This paper attempts to show the relevance of the VPN-CAPM model (net present value adopted by the discount rate prescribed by the CAPM) to assess new family ventures. This analysis is performed under two perspectives: i) the revision of the assumptions of CAPM and its adaptation to the characteristics of entrepreneurships and ii) the efficacy in prescribing a set of entrepreneurships managed by university graduates in an emerging market. On the one hand, most of the assumptions of the CAPM do not fit to the characteristics of entrepreneurial family businesses – added to the lack of a robust theoretical model to value them. On the other, of a sample of 147 enterprises only 3 were implemented under the criteria of the VPN-CAPM; although just 17 continued to operate for two or more years. As an example, a case initially prescribed as a failure reports sells of 184 million USD annually after twenty years in business, while other cases resumed in a different business after a starting failure.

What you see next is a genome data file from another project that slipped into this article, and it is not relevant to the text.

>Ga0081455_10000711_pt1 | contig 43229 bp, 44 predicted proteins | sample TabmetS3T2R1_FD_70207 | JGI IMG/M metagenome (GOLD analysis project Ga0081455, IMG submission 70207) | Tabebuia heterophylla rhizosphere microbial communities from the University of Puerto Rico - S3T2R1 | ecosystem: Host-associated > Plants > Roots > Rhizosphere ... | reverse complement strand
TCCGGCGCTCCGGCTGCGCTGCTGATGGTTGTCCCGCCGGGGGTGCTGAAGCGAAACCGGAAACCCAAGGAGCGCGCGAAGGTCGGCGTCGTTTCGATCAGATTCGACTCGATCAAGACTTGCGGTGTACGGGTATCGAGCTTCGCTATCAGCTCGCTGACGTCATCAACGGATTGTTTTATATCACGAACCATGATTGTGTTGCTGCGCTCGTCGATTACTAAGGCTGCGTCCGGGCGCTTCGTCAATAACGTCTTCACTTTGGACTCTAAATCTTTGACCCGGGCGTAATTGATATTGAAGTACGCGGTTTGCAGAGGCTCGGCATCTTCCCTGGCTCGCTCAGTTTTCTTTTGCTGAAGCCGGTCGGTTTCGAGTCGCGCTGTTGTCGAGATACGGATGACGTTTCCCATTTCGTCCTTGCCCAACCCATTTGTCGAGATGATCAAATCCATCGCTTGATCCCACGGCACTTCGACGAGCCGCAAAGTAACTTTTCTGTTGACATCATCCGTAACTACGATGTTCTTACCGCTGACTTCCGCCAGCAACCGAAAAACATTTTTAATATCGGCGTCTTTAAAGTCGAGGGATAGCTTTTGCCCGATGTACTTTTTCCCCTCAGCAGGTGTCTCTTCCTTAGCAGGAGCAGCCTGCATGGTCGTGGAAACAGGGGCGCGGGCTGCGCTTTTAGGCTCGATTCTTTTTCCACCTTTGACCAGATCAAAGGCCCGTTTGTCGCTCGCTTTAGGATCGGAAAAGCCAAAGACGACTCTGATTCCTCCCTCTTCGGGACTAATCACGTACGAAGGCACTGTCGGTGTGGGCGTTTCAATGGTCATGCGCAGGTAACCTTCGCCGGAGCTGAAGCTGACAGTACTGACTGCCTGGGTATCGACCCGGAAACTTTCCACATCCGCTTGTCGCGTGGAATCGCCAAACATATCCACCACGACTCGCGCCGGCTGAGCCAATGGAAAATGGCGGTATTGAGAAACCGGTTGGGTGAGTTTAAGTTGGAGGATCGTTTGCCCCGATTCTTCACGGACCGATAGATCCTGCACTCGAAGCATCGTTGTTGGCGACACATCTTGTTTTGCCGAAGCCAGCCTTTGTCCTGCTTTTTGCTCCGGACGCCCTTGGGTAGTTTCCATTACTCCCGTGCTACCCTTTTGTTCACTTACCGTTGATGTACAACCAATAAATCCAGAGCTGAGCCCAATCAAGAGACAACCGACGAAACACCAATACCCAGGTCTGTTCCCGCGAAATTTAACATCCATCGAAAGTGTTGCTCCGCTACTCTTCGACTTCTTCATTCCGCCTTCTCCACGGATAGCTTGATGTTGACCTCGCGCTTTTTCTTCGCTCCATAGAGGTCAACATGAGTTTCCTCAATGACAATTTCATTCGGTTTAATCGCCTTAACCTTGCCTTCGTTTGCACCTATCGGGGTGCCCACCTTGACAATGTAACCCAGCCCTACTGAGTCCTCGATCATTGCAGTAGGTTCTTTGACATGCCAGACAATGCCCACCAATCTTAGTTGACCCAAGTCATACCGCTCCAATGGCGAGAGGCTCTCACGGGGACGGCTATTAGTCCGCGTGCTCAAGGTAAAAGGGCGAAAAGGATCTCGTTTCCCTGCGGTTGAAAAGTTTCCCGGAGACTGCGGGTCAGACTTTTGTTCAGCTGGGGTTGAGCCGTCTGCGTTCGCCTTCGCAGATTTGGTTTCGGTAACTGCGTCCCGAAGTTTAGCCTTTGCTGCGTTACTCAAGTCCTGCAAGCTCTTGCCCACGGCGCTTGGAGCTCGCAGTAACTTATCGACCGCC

- Emerging market
- Family business